Recovery can be liberating and freeing. It can be beautiful and joyful. It can also be painful and scary, frustrating and depressing.
In the times of beauty and joy, you feel strong and able. Things feel do-able, goals feel achievable. But, when you feel frightened or hurt, the vision for a brighter future goes out the window and becomes a distant dream that feels like it will never materialize.
In my own recovery journey, I’ve experienced many periods of cycling through the good and bad, alternating between seeing myself as both a power woman and a powerless, incapable victim.
It’s been frustrating. I knew I had the ability to be the powerful, healthy, confident woman I wanted to be. Why? Because sometimes I actually was, and was able to behave in ways that aligned with that image of myself. But, I wondered, why did I always keep falling back into the role of helpless victim?
It was like I thought that the power woman side of me ought to have the strength and ability to prevent herself from falling at all. Yet, inevitably, she always did. And, when she did fall, the backlash was harsh. There was no acceptance, no tolerance for the slip. She was chastised, scolded, humiliated.
As my understanding of the brain and how it works evolved, so did my self respect and my ability to handle difficult situations. No longer were they embarrassing setbacks, but difficulties became opportunities for growth.
You see, every second we receive millions of bits of information through our senses – our eyes, ears, nose, mouth, and skin. This is how we perceive our environment around us.
Our brain then receives all of this information and goes to work sorting it into the basic categories of dangerous, important, pleasurable, and interesting.
But, our brain can only process a small handful of information at a time so, when we get overloaded with new stuff, the brain freaks out and gets overwhelmed. And, when it gets overwhelmed, what does it do?
Well, for me, it shuts down. The world gets dark. The air gets heavy. I fall back into old behaviors that I know are guaranteed to soothe the overwhelm I feel, even if they’re behaviors that aren’t necessarily all that helpful in the long run. I do the best I can with what I have in the moment.
Understanding this has helped me look at myself with a new level of acceptance and self-respect.
I see slips in behavior now as a sign that I’m overloaded with new stuff. I acknowledge and accept the circumstances as they are. I am also confident that I haven’t failed and recognize the moment as an opportunity to learn and grow. The darkness I find myself in is not because I have no willpower or lack the desire to do better, but because I’m in a situation that is new and there is too much for me to sort at one time.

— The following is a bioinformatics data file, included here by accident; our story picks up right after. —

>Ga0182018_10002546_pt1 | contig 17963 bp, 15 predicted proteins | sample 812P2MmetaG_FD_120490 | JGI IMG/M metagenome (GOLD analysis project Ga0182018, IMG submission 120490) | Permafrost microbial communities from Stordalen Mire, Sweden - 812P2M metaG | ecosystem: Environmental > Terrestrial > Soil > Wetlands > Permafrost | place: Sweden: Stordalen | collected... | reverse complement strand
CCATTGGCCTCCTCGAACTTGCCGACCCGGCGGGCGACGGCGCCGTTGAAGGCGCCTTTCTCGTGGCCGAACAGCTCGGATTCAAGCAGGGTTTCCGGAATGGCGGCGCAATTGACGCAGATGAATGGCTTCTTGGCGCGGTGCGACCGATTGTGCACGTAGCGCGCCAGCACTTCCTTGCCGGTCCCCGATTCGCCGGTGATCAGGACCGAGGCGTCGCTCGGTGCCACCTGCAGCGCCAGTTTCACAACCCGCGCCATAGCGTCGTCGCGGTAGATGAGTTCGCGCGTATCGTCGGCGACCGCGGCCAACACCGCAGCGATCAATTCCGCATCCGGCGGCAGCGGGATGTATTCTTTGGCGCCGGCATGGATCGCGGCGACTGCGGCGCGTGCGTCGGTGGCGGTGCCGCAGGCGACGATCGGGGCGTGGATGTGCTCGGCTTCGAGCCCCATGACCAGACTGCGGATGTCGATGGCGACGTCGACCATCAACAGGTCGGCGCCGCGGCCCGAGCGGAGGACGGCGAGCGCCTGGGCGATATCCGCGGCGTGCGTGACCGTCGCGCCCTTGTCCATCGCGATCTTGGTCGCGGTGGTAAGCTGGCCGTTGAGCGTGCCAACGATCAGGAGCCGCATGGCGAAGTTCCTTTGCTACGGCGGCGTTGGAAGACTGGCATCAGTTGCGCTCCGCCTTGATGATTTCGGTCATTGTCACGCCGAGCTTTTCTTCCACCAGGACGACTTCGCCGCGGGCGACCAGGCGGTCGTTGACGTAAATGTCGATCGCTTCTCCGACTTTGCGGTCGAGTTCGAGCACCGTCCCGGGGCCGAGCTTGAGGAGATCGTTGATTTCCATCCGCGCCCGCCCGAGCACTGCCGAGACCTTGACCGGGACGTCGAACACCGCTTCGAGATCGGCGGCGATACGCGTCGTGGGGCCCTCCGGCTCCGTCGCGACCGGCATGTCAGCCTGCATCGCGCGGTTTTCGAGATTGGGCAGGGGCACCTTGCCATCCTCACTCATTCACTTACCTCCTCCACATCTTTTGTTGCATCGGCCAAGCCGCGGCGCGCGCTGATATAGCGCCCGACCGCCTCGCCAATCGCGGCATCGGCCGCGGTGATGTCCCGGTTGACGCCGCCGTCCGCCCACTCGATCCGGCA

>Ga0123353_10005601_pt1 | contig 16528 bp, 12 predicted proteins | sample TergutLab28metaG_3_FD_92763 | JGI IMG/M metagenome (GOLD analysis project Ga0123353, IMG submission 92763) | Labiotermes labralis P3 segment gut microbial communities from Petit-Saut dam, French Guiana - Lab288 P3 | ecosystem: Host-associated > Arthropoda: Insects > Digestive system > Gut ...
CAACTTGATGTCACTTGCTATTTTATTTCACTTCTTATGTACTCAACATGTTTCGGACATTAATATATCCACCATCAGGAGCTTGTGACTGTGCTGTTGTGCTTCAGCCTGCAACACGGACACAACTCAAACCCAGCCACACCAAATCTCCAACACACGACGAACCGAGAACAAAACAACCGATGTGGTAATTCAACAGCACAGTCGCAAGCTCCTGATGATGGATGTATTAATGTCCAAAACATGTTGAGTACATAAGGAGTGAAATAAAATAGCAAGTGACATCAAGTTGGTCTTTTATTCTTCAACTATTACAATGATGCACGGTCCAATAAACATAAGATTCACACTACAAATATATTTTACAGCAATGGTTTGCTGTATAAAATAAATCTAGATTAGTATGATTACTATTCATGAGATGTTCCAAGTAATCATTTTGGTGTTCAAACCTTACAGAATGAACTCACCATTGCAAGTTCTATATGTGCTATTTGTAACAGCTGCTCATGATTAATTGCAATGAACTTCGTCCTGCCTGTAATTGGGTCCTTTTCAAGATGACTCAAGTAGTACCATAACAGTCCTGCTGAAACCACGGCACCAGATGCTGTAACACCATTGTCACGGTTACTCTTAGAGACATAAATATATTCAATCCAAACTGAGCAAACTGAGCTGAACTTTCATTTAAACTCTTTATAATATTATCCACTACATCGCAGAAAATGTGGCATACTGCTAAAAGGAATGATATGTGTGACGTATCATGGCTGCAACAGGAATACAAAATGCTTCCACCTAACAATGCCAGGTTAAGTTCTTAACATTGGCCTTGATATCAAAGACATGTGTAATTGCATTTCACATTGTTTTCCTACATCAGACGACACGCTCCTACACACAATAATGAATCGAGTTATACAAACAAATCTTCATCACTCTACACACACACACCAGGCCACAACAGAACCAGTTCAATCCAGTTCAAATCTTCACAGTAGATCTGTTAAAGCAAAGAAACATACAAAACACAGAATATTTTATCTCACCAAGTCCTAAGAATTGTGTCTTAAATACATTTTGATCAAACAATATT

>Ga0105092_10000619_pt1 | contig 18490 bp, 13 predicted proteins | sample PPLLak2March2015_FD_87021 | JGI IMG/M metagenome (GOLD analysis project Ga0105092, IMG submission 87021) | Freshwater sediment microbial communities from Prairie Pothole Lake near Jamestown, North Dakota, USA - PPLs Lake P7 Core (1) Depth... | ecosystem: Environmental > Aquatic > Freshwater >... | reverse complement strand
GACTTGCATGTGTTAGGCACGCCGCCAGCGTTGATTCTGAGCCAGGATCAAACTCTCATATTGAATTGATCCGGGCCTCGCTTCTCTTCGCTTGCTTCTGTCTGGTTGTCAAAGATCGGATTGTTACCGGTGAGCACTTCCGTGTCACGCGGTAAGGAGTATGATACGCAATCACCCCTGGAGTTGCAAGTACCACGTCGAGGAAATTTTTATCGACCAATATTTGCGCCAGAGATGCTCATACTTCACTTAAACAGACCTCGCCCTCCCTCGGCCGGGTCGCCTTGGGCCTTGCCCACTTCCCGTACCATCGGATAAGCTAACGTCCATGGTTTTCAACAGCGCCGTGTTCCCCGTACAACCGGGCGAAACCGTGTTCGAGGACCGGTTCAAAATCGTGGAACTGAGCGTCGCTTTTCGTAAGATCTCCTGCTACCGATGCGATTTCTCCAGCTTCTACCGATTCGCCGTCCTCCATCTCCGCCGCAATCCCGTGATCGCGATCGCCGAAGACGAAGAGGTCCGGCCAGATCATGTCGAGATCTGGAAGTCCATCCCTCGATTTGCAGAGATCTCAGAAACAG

And, unfortunately, this is where you begin in recovery – being overloaded with new and different thoughts, actions and emotions, learning and practicing things that are new and that feel foreign. It’s like a huge backhoe dumps a billion new strategies and behaviors at your doorstep and says, “Here. Figure it out!”
When this happens, if we look at being overwhelmed as a sign of personal inadequacy, it prevents us from taking the necessary measures to move forward. If, however, we can look at being overwhelmed as simply a signal of mental and emotional overload, and remember that we have the ability to work through it all even though it might take some more time, then we’re better able to take more effective steps towards working through the overwhelm and moving forward.
Our inherent nature is not one of weakness and inability but one of power and ability. If we can carry this knowledge with us into the inevitable seasons of overwhelm that recovery will throw at us, and remind ourselves that we always have the ability to learn and grow, we can then use that knowledge to navigate our way through the challenges of recovery.
When things start to speed up and you can’t keep up, slow down! You’re not incapable, you’re simply overwhelmed. Be patient with yourself!
If you would like to read more about my journey through eating disorder treatment and recovery, please download a free copy of my e-book, available here.
And, if you have any questions or comments, you can always send me an email at firstname.lastname@example.org.